Question about Rockford Fosgate Punch P5002 Car Audio Amplifier
Ive read many solutions and im not sure exactly whats wrong with mine. ive tried my amp bridged to 2 12" alpine E series 250 watters. they can carry a 4 ohm load. it was overheating so i switched it off of bridged to dual independent. so i think its carrying an 8 ohm load now but not sure. still a problem. when my car sits off with a 850 ccw battery it barely pushes, and while running it can go substantually louder but still cuts out frequently. especially at stop lights. and the overheat light has gone off but rarely. maybe a power problem instead? will a capacitor help? if not how can i wire it differently to lower my ohm load?
its set in a box with 2 speakers running directly to the amp to 4 seperate connections. single voice coil. do i need dual voice coil speakers? or maybe a liquid cooling system haha :P
Posted by rodneykl on
If you have that amp inside a box with no airflow for cooling, it will overheat and cut out no matter how you connect it, or what the impedance load you are running. Higher impedance equals less power, less heat. Lower impedance equals more power, more heat.
The amp is only stable to 4ohms in bridged mode, so the 2 SWE-1242 Type E's connected in parallel would be a 2ohm load. Wiring each sub to a separate channel presents a 4ohm load, which is OK.
After getting some airflow to the amp, the next thing I'd consider is a "big three upgrade". It's less expensive than a capacitor, and probably much more effective. And all you need is about 10-12 feet of 2 gauge wire, 6 ring terminals, some tools, and about 1 hour with a cool engine. If the amp still cuts out after cooling it down and getting more current to it with the big three, then consider installing a cap.
Posted on May 11, 2009
Hello again rodneykl,
Yes, wiring the subs separately is better. Paralleled/bridged results in too low impedance.
You could significantly reduce the overheating by using a simple 12V "muffin fan" like the one shown here. Run a flexible duct from the air-conditioned passenger compartment to the fan intake, and mount it to blow across the amp heatsink.
A cap will not take any strain off the amp. It will only provide additional current whenever the vehicle electrical system cannot handle the load.
Hello again rodneykl,
Actually, you'd only have to run the duct from anywhere within the passenger compartment. Surely there's an empty space somewhere that you could disguise an air intake to look like it belongs there. Cover the end with a relatively porous fabric or even a wire screen painted to match the interior. You might have to squeeze and shape the duct to get it to fit. Just don't squeeze it too much that you cut off the airflow.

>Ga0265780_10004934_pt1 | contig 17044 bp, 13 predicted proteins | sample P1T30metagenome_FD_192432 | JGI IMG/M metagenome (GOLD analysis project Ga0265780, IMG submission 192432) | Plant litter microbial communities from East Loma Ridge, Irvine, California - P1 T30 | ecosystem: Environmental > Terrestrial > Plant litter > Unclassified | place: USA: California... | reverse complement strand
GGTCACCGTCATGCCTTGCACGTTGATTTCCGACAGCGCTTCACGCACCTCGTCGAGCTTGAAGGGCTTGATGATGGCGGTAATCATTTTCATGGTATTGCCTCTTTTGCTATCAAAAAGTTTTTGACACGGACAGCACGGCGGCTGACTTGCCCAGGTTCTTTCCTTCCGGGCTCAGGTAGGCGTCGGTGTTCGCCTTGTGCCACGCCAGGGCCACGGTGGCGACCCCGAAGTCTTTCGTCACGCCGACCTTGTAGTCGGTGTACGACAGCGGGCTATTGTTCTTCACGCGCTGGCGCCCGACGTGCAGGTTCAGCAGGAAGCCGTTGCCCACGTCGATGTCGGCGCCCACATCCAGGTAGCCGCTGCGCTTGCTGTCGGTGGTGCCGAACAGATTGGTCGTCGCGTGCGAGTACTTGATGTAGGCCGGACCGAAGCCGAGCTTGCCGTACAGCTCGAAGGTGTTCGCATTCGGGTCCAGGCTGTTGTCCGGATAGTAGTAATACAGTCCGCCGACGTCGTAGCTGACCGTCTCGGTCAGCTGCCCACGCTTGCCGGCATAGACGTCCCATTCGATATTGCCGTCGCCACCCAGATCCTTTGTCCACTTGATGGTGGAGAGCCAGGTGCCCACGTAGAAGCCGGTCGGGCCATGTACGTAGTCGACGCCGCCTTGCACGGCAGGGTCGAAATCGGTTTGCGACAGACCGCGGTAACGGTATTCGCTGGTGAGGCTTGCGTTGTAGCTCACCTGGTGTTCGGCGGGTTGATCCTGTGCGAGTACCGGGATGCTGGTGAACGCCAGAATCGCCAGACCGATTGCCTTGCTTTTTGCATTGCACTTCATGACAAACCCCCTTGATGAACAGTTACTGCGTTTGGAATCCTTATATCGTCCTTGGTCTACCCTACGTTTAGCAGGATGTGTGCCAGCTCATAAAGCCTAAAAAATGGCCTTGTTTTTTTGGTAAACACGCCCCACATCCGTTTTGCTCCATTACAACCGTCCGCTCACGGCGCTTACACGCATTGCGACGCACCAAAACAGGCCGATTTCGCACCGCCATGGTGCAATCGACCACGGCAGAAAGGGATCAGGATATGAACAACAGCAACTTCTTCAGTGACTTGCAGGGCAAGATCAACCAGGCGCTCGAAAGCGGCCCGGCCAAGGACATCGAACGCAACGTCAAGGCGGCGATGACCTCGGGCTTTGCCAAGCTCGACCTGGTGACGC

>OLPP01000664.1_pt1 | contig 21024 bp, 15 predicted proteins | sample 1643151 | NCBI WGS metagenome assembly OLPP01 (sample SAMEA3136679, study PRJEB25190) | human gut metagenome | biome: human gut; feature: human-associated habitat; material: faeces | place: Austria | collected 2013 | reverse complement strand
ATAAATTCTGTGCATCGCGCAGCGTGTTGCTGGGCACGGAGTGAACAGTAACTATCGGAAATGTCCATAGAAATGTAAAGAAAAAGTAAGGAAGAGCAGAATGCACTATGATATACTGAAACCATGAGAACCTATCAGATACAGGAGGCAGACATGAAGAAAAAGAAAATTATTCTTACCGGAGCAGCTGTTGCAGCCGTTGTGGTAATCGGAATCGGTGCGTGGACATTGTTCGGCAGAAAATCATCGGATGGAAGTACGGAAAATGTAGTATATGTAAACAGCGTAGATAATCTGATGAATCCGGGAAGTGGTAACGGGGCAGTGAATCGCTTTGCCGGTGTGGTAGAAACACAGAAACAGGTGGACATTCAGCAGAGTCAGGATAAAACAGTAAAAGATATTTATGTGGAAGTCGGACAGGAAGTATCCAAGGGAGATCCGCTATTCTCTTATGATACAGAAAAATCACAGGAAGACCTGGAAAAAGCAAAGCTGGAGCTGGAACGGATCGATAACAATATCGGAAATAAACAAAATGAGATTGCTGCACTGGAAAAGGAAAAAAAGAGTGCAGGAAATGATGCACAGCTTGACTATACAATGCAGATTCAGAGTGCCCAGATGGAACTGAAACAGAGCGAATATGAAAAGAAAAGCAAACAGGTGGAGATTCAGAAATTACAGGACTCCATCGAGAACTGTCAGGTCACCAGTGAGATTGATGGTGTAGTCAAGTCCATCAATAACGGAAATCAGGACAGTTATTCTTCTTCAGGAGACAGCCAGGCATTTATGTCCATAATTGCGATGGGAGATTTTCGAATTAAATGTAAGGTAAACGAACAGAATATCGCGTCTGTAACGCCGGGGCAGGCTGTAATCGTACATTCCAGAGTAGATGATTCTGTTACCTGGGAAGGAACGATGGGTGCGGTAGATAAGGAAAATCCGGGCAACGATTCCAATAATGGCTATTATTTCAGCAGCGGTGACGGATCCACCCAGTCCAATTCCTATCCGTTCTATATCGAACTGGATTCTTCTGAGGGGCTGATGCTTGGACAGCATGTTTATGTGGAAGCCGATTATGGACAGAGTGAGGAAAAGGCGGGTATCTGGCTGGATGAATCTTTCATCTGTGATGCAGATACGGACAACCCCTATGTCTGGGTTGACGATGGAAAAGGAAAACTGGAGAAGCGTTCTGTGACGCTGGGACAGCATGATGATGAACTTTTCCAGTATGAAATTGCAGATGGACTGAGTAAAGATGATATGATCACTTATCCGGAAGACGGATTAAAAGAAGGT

Hey, there's another alternative, you know. And that's to move the amp to where the cool air already is. And there would be other benefits, too. For one thing, it's a shorter distance from the battery to the passenger compartment than to the trunk. Shorter wires means lower resistance. Shorter wires equal more current for a given wire gauge.
Tips for a great answer:
Check the signal from your RCA'S Your head unit may not be putting any output out of the rca jacks on the rear. Or you could have a bad set out. As long as your voltages are right on your positive terminal and remote and you have signal the only other reason your amp will not have any output is if the internals are bad.
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well the box is pushed back all the way in my trunk in my accord and i leave the seat down so it gets adequete airflow which seems to help a little ive noticed, but apparently not enough. in addition ive already recently replaced all of my cables about a year ago due to corrosion. the only difference is its a 4 gauge instead of 2.
so let me get this right if i use the dual channel 2 ohm output its more impedence so its better to have it running then the 4 ohm bridged mode if i have an overheat problem right? oh and i think a huge factor is im in phoenix az and its already 100+ degrees here so its scorching hot in my car already. should i consider remounting my amp somewhere out of my trunk for better airflow? would a cap take some of the strain off the amp and reduce overheating? im not seeing too many options left sadly.
and a huge problem is because ive been considering buying a 2nd p500-2 amp with 2 12" p3 fosgate subs, but the power from that would be substantually higher and i would have a greater problem then i do know if im not mistaken..
this is an outstanding idea ive been trying to concieve but the same problem exists. how can i hide the ducting running from my AC system to the trunk of my vehicle? it is a honda accord after all haha
i bought a cap and installed it and remounted my amp to my trunk. no airflow but no sunlight like before. and it has a large area to disperse heat. but now im not sure if its overheating. because when im driving if im driving lik 30 miles/hour its fine, but when i stop itl play for lik ten seconds alright then itl start cutting out again. and theres already no airflow in my trunk so im thinking when my engines running at a higher rpm its giving it the current it needs electrical wise? im not sure but i dont know why it would cut out at a stop, but works fine while driving normally.